Organizational influence of the postnatal testosterone surge on the circadian rhythm of core body temperature of adult male rats

Damian G. Zuloaga, Robert F. McGivern, Robert J. Handa

Research output: Contribution to journalArticle

6 Scopus citations

Abstract

The suprachiasmatic nucleus (SCN) of the hypothalamus coordinates physiological and behavioral circadian rhythms such as activity, body temperature, and hormone secretion. Circadian rhythms coordinated by the SCN often show sex differences arising from both organizational and activational effects of gonadal hormones. In males, little is known about the organizational role of testosterone on the circadian regulation of core body temperature (CBT) in adulthood. To explore this, we castrated or sham-operated male rats on the day of birth, and at 4 months of age, implanted them with transmitters that measured CBT rhythms under a 12:12 light/dark cycle. This study revealed a significantly earlier rise in CBT during the light phase in neonatally castrated males. Subsequently, we found that treating neonatally castrated males with testosterone propionate (TP) in adulthood did not reverse the effect of neonatal castration, thus indicating an organizational role for testosterone. In contrast, a single injection of TP at the time of neonatal surgery, to mimic the postnatal surge of testosterone, coupled with TP treatment in adulthood, normalized the circadian rise in CBT. In a final study we examined CBT circadian rhythms in intact adult male and female rats and detected no differences in the rise of CBT during the light phase, although there was a greater overall elevation in female CBT. Together, results of these studies reveal an early organizational role of testosterone in males on the timing of the circadian rise of CBT, a difference that does not appear to reflect "defeminization".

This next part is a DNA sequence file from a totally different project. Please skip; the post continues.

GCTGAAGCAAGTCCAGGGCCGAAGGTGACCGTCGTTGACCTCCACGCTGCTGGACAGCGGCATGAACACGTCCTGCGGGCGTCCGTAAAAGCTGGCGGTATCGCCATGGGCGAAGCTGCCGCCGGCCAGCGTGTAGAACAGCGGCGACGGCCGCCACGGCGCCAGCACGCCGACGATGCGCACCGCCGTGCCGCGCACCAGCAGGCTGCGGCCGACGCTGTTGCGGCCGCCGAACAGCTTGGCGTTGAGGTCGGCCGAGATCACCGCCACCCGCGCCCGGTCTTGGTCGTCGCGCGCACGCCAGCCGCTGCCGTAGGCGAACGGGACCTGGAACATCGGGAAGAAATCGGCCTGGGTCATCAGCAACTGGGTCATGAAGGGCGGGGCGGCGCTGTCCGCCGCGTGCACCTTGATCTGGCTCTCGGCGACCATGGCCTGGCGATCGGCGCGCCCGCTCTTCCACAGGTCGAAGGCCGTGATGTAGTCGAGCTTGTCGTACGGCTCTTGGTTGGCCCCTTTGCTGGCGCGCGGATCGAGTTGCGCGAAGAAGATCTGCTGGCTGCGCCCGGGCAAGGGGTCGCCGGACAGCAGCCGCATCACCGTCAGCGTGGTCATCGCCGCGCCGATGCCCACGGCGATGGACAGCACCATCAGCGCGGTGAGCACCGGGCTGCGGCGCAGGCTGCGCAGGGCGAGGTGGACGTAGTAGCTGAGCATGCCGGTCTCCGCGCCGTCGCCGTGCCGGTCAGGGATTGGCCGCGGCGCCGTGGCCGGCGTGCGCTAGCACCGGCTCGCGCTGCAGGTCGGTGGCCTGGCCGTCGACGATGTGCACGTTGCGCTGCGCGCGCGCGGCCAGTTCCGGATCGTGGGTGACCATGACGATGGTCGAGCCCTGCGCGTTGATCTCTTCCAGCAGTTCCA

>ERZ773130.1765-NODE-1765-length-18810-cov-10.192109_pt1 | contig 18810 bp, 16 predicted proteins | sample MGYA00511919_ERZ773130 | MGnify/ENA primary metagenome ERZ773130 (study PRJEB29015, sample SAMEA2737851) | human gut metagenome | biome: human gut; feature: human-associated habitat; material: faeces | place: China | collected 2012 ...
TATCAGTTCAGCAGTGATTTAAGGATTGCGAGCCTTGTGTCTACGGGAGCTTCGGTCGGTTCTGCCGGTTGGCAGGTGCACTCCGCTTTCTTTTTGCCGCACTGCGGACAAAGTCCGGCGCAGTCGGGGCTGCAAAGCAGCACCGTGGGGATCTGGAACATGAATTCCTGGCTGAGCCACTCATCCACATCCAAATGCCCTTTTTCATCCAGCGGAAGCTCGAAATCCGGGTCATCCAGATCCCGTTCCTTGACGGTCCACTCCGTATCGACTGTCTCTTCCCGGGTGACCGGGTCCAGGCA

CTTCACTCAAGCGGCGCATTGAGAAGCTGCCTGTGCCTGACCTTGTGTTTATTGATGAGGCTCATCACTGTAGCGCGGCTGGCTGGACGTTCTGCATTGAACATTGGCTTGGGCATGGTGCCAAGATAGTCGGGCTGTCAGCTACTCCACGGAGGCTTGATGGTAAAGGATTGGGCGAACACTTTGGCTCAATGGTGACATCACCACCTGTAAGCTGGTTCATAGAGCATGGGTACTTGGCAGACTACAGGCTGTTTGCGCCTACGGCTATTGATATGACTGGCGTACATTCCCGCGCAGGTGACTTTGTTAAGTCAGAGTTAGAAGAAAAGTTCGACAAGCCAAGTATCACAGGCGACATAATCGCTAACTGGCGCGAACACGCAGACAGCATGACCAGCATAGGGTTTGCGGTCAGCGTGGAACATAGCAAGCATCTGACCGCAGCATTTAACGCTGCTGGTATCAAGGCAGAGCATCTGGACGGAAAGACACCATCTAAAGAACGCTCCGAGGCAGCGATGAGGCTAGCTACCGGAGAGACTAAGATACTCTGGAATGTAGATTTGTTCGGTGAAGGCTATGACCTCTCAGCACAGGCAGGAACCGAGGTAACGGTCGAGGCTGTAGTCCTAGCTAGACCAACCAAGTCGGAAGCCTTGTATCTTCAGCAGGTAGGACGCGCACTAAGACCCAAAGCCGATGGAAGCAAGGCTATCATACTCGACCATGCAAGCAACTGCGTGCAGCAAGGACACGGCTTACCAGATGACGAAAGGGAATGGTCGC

Original languageEnglish (US)
Pages (from-to)68-75
Number of pages8
JournalBrain Research
Volume1268
DOIs
StatePublished - May 1 2009

Keywords

  • Body temperature
  • Castration
  • Postnatal testosterone surge
  • Rat
  • Sex difference
  • Testosterone propionate

ASJC Scopus subject areas

  • Neuroscience(all)
  • Molecular Biology
  • Clinical Neurology
  • Developmental Biology

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